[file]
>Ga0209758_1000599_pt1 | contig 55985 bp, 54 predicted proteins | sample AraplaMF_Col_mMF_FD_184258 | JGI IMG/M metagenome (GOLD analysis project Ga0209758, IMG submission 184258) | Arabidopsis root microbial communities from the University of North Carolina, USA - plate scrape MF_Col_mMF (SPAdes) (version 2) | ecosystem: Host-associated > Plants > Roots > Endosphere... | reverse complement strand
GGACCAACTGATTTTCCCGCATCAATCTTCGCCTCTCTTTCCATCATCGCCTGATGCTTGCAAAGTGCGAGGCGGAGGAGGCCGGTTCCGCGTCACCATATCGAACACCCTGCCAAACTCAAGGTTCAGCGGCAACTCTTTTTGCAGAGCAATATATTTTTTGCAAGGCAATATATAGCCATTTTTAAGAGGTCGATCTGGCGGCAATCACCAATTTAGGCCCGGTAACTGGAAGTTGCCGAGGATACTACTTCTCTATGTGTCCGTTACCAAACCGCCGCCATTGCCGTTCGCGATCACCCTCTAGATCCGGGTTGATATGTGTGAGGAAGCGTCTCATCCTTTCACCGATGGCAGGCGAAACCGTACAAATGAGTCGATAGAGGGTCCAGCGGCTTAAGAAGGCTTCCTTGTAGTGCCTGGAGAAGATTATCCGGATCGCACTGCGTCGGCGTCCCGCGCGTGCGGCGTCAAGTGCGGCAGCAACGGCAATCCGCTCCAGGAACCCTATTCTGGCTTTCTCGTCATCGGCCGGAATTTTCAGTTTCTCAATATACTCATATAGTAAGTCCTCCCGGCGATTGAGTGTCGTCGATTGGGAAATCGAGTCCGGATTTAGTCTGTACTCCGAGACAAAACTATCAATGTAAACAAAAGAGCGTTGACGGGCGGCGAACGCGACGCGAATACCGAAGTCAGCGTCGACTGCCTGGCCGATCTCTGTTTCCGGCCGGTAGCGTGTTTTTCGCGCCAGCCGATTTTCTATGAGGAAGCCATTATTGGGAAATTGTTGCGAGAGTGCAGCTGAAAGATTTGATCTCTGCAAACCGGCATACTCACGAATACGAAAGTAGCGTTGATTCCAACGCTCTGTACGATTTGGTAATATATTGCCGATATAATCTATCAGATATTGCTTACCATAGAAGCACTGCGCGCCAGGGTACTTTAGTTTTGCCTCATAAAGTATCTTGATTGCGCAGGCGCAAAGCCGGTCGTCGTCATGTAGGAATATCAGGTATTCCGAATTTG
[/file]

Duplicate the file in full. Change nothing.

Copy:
>Ga0209758_1000599_pt1 | contig 55985 bp, 54 predicted proteins | sample AraplaMF_Col_mMF_FD_184258 | JGI IMG/M metagenome (GOLD analysis project Ga0209758, IMG submission 184258) | Arabidopsis root microbial communities from the University of North Carolina, USA - plate scrape MF_Col_mMF (SPAdes) (version 2) | ecosystem: Host-associated > Plants > Roots > Endosphere... | reverse complement strand
GGACCAACTGATTTTCCCGCATCAATCTTCGCCTCTCTTTCCATCATCGCCTGATGCTTGCAAAGTGCGAGGCGGAGGAGGCCGGTTCCGCGTCACCATATCGAACACCCTGCCAAACTCAAGGTTCAGCGGCAACTCTTTTTGCAGAGCAATATATTTTTTGCAAGGCAATATATAGCCATTTTTAAGAGGTCGATCTGGCGGCAATCACCAATTTAGGCCCGGTAACTGGAAGTTGCCGAGGATACTACTTCTCTATGTGTCCGTTACCAAACCGCCGCCATTGCCGTTCGCGATCACCCTCTAGATCCGGGTTGATATGTGTGAGGAAGCGTCTCATCCTTTCACCGATGGCAGGCGAAACCGTACAAATGAGTCGATAGAGGGTCCAGCGGCTTAAGAAGGCTTCCTTGTAGTGCCTGGAGAAGATTATCCGGATCGCACTGCGTCGGCGTCCCGCGCGTGCGGCGTCAAGTGCGGCAGCAACGGCAATCCGCTCCAGGAACCCTATTCTGGCTTTCTCGTCATCGGCCGGAATTTTCAGTTTCTCAATATACTCATATAGTAAGTCCTCCCGGCGATTGAGTGTCGTCGATTGGGAAATCGAGTCCGGATTTAGTCTGTACTCCGAGACAAAACTATCAATGTAAACAAAAGAGCGTTGACGGGCGGCGAACGCGACGCGAATACCGAAGTCAGCGTCGACTGCCTGGCCGATCTCTGTTTCCGGCCGGTAGCGTGTTTTTCGCGCCAGCCGATTTTCTATGAGGAAGCCATTATTGGGAAATTGTTGCGAGAGTGCAGCTGAAAGATTTGATCTCTGCAAACCGGCATACTCACGAATACGAAAGTAGCGTTGATTCCAACGCTCTGTACGATTTGGTAATATATTGCCGATATAATCTATCAGATATTGCTTACCATAGAAGCACTGCGCGCCAGGGTACTTTAGTTTTGCCTCATAAAGTATCTTGATTGCGCAGGCGCAAAGCCGGTCGTCGTCATGTAGGAATATCAGGTATTCCGAATTTG